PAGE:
When I was five years old, my father took me to a meeting with Mayor Dianne Feinstein, the first female Mayor of San Francisco. My father, a real estate developer, was negotiating a deal to build a hotel. I sat quietly with my crayons and coloring book, observing as the two negotiated their agreement.
My father taught me a great deal after that meeting with Mayor Feinstein. I’ve applied these lessons many times, including when I fought for equal pay twice (and won).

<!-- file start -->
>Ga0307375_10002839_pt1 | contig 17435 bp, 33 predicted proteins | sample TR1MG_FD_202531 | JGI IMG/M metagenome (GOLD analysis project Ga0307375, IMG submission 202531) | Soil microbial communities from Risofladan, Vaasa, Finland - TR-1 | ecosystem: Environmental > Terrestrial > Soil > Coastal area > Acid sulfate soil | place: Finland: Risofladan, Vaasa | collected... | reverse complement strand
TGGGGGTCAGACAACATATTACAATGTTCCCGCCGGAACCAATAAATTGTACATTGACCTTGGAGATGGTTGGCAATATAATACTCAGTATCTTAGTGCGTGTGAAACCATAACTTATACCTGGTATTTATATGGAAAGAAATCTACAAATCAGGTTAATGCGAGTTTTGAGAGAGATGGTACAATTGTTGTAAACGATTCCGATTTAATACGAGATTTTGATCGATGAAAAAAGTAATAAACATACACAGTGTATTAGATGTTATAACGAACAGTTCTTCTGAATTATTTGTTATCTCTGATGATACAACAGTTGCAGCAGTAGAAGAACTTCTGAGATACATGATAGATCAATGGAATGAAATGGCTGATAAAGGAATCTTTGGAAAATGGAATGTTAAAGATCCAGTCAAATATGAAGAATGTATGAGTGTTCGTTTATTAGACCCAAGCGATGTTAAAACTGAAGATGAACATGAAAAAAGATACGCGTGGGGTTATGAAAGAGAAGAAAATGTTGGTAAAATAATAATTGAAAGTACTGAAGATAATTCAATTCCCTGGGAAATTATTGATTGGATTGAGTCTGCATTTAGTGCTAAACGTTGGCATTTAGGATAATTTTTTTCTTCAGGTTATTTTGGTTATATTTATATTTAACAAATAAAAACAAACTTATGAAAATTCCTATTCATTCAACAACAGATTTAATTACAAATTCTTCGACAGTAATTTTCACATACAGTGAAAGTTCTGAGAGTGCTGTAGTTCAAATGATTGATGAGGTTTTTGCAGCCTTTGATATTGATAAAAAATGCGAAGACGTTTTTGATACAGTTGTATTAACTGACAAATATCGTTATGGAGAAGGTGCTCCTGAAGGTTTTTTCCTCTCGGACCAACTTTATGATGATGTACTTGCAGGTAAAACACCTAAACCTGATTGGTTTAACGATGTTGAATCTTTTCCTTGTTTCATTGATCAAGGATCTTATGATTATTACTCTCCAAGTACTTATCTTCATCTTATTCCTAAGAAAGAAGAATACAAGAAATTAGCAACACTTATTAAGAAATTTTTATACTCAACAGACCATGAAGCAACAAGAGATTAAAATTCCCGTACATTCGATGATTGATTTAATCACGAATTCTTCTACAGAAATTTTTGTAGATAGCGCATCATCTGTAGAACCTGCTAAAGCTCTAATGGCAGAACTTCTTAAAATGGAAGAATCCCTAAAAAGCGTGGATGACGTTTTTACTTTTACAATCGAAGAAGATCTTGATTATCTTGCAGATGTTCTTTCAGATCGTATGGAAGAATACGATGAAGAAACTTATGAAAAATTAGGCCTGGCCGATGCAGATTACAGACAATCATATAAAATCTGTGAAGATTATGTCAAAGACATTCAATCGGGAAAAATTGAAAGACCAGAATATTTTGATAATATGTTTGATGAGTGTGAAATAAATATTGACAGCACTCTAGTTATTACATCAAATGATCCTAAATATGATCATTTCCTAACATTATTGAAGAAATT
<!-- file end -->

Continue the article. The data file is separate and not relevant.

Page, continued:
At the start of my career, every time I spoke with my father, he’d ask me, “Are you the CEO yet?” As a petulant 21-year-old striving to find my footing in the world, I’d roll my eyes and brush him off. Becoming the CEO of a company was never something we had agreed to or negotiated. In retrospect, it’s almost humorous that we hadn’t.
Growing up, he engaged with me in negotiations on things such as payment for chores, like collecting snails out of his garden or cleaning the cupboards. He also made me sign a contract for college negotiating living arrangements, grades, and tuition payments.
Over the years, my father taught me three principles: